Workers Suffer As Charter Spectrum Expands its Empire

Charter Communications, a US-based telecommunications company better known as Spectrum in some areas, is a multibillion-dollar corporation providing television, internet, and telephone services in 41 states. Over the past year, Charter Spectrum has expanded its services to other states, including New York, by buying out Time Warner Cable (TWC). As noted in a recent Bloomberg article, TWC customer satisfaction had suffered immensely in the lead up to the Charter buyout. However, despite reports of “official” improvements in customer satisfaction rates since the transaction, Charter customers are not as satisfied as the numbers indicate. In fact, local news outlets have reported on the utter discontent that has resulted from the buyout.

Charter’s new customers immediately saw price increases in their cable packages. In Nebraska, customers were not only charged more but they were also missing channels that were previously included. Some locations have reported that the service is worse than before. When one customer called to look into how to have his service fixed and regain access to channels he previously had, he was informed that his monthly bill would be raised and he would have to pay an extra $24 to replace his old TWC cable box with a new Spectrum box.

Scandalously, Spectrum charges NY state customers $5 if they ask to talk to a customer service representative when dealing with their bill. Spectrum does offer ways to remedy billing issues online, but this assumes that customers have the appropriate computer and internet access, which is still not the case for many people, especially in poor, rural areas. This is just one more way that big corporations “nickel and dime” those least able to afford extra expenses. In addition, as rates have increased for everyone absorbed by Spectrum, the company seeks to avoid dealing with the storm of discontent they have stirred up.

Meanwhile, electrical workers have been on strike at Charter Spectrum/Time Warner Cable facilities in New York and New Jersey since March of 2017. Between 1,700 and 1,800 workers from IBEW Local 3 have been on strike for the past five months, in response to Charter’s proposition to switch workers over to a company 401(k) pension account and a substandard health care plan. Charter had over $70 billion to buy out Time Warner Cable, and over $16 million for the salary of their CEO, but has to make cuts to its workers’ benefits. As for the workers, they have stated their willingness to “fight to the end.”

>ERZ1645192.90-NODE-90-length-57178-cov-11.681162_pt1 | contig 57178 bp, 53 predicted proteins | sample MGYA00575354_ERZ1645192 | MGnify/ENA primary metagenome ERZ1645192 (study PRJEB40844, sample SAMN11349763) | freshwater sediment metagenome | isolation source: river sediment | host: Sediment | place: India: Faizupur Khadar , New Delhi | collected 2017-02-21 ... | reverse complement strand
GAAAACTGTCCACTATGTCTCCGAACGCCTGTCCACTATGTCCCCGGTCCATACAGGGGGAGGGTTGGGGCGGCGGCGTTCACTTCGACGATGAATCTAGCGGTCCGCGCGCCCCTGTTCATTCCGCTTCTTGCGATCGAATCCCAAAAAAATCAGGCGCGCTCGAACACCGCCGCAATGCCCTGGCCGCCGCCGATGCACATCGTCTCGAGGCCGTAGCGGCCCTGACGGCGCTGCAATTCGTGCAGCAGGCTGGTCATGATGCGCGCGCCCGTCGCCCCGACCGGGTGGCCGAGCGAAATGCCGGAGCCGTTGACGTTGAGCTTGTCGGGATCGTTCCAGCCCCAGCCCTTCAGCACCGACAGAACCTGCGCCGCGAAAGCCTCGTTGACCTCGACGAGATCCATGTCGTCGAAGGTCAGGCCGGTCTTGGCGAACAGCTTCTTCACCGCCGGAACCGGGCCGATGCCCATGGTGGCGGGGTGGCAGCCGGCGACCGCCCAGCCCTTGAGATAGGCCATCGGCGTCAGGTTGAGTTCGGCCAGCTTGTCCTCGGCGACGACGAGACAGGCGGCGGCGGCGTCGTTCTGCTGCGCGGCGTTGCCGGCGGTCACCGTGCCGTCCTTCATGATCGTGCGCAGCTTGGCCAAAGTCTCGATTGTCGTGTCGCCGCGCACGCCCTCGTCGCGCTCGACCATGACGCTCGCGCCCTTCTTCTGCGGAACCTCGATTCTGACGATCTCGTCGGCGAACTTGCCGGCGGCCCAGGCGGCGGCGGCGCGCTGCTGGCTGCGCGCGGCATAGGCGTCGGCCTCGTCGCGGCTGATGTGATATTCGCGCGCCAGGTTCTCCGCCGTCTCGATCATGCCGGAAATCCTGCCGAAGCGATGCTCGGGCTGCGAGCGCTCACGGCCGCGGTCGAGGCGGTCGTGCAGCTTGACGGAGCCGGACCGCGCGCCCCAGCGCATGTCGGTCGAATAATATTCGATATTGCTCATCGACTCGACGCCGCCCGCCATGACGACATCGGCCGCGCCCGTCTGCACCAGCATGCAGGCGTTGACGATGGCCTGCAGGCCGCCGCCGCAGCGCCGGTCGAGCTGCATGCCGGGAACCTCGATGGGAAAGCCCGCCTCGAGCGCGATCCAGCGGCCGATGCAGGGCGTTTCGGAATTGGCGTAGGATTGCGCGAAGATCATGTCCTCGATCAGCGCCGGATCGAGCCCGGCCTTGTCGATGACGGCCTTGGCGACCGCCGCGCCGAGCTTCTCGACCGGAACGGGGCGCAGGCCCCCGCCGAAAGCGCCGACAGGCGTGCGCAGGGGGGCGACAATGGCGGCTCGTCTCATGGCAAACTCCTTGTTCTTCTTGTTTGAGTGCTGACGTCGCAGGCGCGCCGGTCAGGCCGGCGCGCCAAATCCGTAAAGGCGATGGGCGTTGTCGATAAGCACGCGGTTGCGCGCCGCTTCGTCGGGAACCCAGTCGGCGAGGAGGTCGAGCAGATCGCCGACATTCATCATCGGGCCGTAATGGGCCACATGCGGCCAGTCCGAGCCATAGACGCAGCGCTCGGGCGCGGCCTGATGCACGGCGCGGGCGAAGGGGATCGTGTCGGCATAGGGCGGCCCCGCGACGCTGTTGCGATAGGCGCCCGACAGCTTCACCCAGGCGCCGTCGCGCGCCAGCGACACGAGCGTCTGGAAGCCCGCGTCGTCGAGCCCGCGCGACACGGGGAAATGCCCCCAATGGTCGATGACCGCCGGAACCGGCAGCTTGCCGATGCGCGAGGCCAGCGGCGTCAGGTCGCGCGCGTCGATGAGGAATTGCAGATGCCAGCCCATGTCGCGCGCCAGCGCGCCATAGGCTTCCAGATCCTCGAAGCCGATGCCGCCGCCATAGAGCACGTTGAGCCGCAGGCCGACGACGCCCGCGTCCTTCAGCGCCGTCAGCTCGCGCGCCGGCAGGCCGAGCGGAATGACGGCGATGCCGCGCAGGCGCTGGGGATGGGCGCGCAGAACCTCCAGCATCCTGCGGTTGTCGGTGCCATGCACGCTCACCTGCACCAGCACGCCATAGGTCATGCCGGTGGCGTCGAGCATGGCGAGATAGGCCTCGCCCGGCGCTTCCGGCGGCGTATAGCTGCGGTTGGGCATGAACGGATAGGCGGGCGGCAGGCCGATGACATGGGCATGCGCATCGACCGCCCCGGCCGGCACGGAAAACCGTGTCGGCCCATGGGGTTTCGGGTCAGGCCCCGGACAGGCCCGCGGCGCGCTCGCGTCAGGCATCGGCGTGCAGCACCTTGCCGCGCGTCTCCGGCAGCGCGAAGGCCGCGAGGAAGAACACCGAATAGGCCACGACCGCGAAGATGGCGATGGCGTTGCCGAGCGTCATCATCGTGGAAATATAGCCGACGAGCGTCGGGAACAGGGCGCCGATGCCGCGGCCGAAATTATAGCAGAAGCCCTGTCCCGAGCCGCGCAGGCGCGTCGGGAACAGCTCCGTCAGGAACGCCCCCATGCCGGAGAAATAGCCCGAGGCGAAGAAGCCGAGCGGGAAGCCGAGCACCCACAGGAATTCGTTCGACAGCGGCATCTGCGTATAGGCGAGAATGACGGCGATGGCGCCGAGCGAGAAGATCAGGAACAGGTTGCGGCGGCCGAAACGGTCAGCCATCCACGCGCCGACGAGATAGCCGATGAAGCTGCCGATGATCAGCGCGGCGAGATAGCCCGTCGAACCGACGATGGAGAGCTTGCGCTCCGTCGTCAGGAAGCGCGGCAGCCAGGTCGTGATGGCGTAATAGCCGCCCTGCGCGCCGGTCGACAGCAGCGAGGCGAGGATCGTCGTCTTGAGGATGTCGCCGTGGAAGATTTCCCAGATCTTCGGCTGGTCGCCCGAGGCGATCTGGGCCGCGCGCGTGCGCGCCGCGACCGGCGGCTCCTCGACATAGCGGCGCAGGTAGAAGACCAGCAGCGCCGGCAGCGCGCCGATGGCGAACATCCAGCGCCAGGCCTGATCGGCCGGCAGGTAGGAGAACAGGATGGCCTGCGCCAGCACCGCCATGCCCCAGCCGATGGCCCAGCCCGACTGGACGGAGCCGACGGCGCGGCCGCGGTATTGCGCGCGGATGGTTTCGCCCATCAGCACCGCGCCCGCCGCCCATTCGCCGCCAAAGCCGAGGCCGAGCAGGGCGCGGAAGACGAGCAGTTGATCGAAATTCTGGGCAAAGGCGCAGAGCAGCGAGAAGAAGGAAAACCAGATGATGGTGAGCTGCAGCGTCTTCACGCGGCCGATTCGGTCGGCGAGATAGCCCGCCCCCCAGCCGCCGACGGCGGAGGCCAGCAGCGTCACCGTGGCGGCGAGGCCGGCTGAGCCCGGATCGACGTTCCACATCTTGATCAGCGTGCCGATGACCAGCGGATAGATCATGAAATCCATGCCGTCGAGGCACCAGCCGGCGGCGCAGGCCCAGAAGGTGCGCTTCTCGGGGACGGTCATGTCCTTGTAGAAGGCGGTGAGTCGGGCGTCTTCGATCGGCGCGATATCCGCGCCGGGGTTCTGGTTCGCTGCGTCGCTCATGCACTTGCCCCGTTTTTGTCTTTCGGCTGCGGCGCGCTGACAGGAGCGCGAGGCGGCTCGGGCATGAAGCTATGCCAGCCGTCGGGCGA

Charter Spectrum provides service to over 25 million customers in 41 states, making it the second largest cable operator in the United States, behind Comcast, and the third-largest pay-TV operator behind Comcast and AT&T. Comcast provides service in 40 states, while AT&T provides combined internet and television service in 21 states, and television service alone in all states (DirecTV). The near-monopoly dominance of these companies in many areas means that millions of people have few if any other options to choose from.

Beyond this, Charter has plans to launch an “alliance” with Comcast and Altice USA to more effectively dominate New York state, as well as launching its own wireless network for mobile use. This plan involves an agreement with Verizon, another massive telecommunications company in the US so that Charter can offer customers Verizon’s mobile network services, but under the Charter label.

It is clear that Charter has no interest in actually improving their “customers experience.” The company’s plan is the same as that of every other company under capitalism: to bleed workers dry—both those who work directly for it as well as its customers—in order to pocket more profits.

Society has the capability to guarantee everyone low-priced, if not free access to the best quality technology and services. The real issue lies in the fact that access is determined based on profitability, instead of need. As we have seen from the recent dispute around net neutrality, none of these corporations—or the government officials who cater to them—care about accessibility, much less affordability.

The only solution to problems of access and affordability is to nationalize the means of communication, beginning with the internet and phone service provider monopolies, to be put under democratic workers’ control. This is the only way the telecommunications industry can be rationally planned to meet the needs both of the workers who provide services and those who rely on it every day. And to do this, we need a socialist revolution.

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